Open Access

Comparison of IgE induction in mice by pollens from three pine tree species

Journal of Ecology and Environment201741:33

https://doi.org/10.1186/s41610-017-0052-1

Received: 5 April 2017

Accepted: 7 September 2017

Published: 16 September 2017

Abstract

Background

Over the years, pine pollens have been excluded as an allergen due to its relatively large size, low protein content, and waxy hydrophobic layer, despite their abundance. However, recent studies suggest the possibilities of pine pollens being allergens, and it has been reported that allergy symptoms were highly prevalent in areas with considerably large pine forests and high possibility of exposure to the pollen. Therefore, we conducted a comparative analysis of the allergenicities of the pollens from the dominant species of Korean pines, red pine (Pinus densiflora), black pine (Pinus thunbergii), and pitch pine (Pinus rigida), in mice.

Methods

The protein composition of the pollens from the three pine species was compared via sodium dodecyl sulfate polyacrylamide gel electrophoresis (SDS-PAGE). The pine pollens and proteins extracted from the pollens were introduced to BALB/c mice by nasal inhalation and application to exposed skin and the IgE produced by the mice were extracted from blood and analyzed via ELISA.

Results

SDS-PAGE showed differing protein compositions of the pollens of the three pine species. Analysis of blood IgE compositions showed a similar amount of IgE produced when pollens were applied to skin. In contrast, when mice inhaled the pollens, P. densiflora was shown to induce significantly more IgE production than those of the other two species.

Conclusions

The experimental results demonstrate that the pollens of all three South Korean pine species induce IgE production, and this production was more pronounced when the pollens were inhaled than when they were applied to the skin. Of the three species, the pollen of P. densiflora was found to induce the highest level of IgE production.

Keywords

Pollinosis Allergen IgE Red pine Black pine Pitch pine

Background

Several characteristics of pine pollen, such as its relatively large size (45–65 μm), low protein content, and waxy hydrophobic layer, have led researchers to exclude it as a possible cause of allergic reactions, despite its abundance (Howlett et al. 1981; Pettyjohn and Levetin 1997). It has even been used as a negative control in inhalation challenge tests (Frølund et al. 1986). However, some studies have suggested the possibility of pine pollens being allergens (Walker 1921; Rowe 1939; Newmark and Itkin 1967; Harris and German 1985; Cornford et al. 1988; Kalliel and Settipane 1988; Cornford et al. 1990). In addition, significantly high rates of allergy symptoms have been reported in areas with considerably large pine forests and, hence, a high possibility of exposure to pine pollen (Farnham and Vaida 1982; Farnham 1988; Fountain and Cornford 1991; Freeman 1993; Gastaminza et al. 2009). In South Korea, it has been reported that 7.31% of asthmatic patients and 16.9% of allergic coryza and conjunctivitis patients test positive to pine pollen as an allergen (Hong 2015).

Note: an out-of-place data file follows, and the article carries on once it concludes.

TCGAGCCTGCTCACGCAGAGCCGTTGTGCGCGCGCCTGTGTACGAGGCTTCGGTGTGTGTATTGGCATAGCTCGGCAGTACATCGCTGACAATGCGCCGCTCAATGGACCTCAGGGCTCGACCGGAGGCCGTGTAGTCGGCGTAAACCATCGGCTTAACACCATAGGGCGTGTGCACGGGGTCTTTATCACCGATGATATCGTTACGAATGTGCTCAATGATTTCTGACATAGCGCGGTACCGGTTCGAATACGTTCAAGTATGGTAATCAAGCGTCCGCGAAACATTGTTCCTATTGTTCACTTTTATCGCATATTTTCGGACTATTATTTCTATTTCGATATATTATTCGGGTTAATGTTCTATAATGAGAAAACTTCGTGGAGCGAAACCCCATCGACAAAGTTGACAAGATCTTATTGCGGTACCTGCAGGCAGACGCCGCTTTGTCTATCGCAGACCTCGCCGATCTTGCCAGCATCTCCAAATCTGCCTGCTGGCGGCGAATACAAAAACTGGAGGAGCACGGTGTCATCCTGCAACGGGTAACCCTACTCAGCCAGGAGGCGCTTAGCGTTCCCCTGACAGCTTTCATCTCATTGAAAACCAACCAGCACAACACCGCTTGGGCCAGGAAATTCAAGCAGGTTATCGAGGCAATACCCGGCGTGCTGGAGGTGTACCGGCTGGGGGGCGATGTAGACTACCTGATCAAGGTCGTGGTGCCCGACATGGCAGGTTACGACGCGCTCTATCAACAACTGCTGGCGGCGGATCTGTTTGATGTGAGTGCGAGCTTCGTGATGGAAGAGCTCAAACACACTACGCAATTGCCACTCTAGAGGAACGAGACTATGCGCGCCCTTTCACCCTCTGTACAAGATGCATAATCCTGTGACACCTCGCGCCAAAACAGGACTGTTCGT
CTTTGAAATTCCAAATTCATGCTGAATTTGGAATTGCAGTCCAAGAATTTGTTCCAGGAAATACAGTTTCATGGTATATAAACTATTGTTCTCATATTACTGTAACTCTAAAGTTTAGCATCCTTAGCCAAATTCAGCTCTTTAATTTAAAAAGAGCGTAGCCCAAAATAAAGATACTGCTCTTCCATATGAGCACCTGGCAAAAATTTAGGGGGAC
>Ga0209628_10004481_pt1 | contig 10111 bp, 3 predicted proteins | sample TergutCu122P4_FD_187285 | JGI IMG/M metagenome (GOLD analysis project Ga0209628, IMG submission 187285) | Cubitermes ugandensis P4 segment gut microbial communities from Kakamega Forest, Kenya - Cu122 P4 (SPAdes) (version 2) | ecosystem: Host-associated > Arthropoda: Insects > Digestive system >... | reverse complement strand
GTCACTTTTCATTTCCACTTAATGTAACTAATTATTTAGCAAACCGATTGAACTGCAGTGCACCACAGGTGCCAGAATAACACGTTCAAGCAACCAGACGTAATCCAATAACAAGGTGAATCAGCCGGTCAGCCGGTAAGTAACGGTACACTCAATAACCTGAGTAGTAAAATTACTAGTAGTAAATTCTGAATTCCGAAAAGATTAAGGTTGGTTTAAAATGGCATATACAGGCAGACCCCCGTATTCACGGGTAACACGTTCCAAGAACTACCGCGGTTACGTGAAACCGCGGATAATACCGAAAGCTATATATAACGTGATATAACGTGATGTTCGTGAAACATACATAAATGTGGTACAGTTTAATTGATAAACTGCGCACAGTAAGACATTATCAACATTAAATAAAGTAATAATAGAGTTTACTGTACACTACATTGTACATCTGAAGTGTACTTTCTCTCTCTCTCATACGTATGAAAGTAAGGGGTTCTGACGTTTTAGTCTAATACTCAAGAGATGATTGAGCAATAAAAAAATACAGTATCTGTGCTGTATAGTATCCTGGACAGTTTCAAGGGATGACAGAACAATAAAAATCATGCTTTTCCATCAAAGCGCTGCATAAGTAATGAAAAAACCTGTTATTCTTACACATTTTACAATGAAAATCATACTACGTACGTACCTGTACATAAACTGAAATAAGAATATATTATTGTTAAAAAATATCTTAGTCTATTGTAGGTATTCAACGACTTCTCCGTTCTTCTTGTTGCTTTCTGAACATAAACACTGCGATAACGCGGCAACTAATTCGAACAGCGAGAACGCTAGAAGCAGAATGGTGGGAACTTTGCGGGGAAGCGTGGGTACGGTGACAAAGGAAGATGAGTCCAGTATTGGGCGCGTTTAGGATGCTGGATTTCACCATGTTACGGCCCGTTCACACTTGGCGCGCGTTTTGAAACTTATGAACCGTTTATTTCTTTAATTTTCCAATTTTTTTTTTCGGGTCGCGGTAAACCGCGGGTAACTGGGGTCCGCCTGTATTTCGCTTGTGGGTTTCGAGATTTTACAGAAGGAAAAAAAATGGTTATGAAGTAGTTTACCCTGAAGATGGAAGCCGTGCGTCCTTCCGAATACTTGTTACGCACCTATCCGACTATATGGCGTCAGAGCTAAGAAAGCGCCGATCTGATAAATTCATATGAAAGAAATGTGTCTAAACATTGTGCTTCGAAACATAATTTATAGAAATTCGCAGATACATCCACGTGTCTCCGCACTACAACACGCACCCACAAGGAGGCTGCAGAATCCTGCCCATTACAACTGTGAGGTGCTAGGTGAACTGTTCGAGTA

There are over 90 species belonging to the Pinus genus worldwide (Lawrence 1951). Korean forests are composed of 40.5% coniferous forests, 27% broadleaf forests, and 29.3% mixed stand forests. These coniferous forests are primarily dominated by pines, including Pinus densiflora (56.1%), Pinus rigida (15%), Pinus koraiensis (8.3%), Cryptomeria japonica, and Chamaecyparis obtusa (3.4%) (Korean Forest Service 2011). It has also been determined that among the airborne pollens in South Korea, pine pollen disperses for the longest period at the highest abundance (Oh et al. 2000; Choi et al. 2011; Jung and Choi 2013; Choi et al. 2014). Studies have reported differences in the antigenicities of the pollens of various allergenic plants. Therefore, detailed information regarding the antigenicity of each species is needed (Calenoff et al. 1990; Park et al. 1999; Shahali et al. 2007; Cox et al. 2009, 2011). The purpose of this study was to investigate the antigenicity of pine pollen, especially P. densiflora, P. thunbergii, and P. rigida pollen, derived from Korean pine plants. To analyze the protein allergens of these pollens, three types of proteins were compared by SDS-PAGE. We also observed the changes in IgE expression induced by pine pollens in mice after nasal inhalation and skin application (Tamura et al. 1986; Tordesillas et al. 2015).